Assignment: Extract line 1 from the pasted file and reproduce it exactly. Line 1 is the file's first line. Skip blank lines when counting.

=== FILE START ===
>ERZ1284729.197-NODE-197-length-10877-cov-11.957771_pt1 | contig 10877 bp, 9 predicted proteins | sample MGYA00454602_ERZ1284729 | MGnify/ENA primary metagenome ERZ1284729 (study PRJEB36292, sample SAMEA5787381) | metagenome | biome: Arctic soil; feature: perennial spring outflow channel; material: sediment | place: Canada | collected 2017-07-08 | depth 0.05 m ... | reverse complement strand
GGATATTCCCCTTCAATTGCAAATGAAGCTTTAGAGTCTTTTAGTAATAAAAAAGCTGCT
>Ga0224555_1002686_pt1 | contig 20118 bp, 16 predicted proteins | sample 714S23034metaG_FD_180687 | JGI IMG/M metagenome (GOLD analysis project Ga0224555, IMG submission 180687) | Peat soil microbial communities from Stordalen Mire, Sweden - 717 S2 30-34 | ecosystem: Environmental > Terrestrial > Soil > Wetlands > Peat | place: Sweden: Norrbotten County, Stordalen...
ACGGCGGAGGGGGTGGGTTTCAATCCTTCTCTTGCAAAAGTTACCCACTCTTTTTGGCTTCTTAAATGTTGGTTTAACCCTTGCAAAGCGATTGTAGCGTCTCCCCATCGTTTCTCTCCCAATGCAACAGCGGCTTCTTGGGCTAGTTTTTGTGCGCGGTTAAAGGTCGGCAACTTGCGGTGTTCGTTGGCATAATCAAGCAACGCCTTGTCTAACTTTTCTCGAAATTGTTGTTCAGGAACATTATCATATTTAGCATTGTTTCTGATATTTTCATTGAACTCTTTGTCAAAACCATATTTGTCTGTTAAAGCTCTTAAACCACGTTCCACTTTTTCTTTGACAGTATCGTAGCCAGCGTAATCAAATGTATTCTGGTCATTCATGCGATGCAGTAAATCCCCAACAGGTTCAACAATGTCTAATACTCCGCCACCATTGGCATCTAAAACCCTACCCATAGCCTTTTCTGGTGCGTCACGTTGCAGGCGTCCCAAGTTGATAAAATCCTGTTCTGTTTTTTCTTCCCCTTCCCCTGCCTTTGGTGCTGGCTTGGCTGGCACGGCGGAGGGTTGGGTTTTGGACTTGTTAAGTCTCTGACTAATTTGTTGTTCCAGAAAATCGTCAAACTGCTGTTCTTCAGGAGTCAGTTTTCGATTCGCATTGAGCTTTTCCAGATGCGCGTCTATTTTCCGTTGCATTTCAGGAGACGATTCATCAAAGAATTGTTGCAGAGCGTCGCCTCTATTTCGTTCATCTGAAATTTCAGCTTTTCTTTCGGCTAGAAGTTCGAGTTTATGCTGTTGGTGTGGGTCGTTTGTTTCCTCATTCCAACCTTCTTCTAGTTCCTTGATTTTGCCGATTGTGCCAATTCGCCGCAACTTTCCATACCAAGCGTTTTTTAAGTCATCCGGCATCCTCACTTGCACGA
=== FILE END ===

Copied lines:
>ERZ1284729.197-NODE-197-length-10877-cov-11.957771_pt1 | contig 10877 bp, 9 predicted proteins | sample MGYA00454602_ERZ1284729 | MGnify/ENA primary metagenome ERZ1284729 (study PRJEB36292, sample SAMEA5787381) | metagenome | biome: Arctic soil; feature: perennial spring outflow channel; material: sediment | place: Canada | collected 2017-07-08 | depth 0.05 m ... | reverse complement strand